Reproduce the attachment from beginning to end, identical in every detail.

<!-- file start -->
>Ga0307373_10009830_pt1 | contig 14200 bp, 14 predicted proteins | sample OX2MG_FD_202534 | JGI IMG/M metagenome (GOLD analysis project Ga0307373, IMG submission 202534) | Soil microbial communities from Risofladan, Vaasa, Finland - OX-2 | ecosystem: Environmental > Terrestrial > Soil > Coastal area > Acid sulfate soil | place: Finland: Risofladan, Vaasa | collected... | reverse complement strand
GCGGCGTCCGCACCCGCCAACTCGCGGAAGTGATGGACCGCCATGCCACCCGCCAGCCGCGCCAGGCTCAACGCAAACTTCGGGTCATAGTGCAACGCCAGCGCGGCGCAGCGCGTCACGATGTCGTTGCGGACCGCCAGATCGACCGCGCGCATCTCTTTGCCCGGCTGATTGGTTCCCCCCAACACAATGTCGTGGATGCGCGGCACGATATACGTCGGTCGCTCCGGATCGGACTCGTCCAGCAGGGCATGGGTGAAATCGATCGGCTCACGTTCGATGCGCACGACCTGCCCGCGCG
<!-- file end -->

>Ga0307373_10009830_pt1 | contig 14200 bp, 14 predicted proteins | sample OX2MG_FD_202534 | JGI IMG/M metagenome (GOLD analysis project Ga0307373, IMG submission 202534) | Soil microbial communities from Risofladan, Vaasa, Finland - OX-2 | ecosystem: Environmental > Terrestrial > Soil > Coastal area > Acid sulfate soil | place: Finland: Risofladan, Vaasa | collected... | reverse complement strand
GCGGCGTCCGCACCCGCCAACTCGCGGAAGTGATGGACCGCCATGCCACCCGCCAGCCGCGCCAGGCTCAACGCAAACTTCGGGTCATAGTGCAACGCCAGCGCGGCGCAGCGCGTCACGATGTCGTTGCGGACCGCCAGATCGACCGCGCGCATCTCTTTGCCCGGCTGATTGGTTCCCCCCAACACAATGTCGTGGATGCGCGGCACGATATACGTCGGTCGCTCCGGATCGGACTCGTCCAGCAGGGCATGGGTGAAATCGATCGGCTCACGTTCGATGCGCACGACCTGCCCGCGCG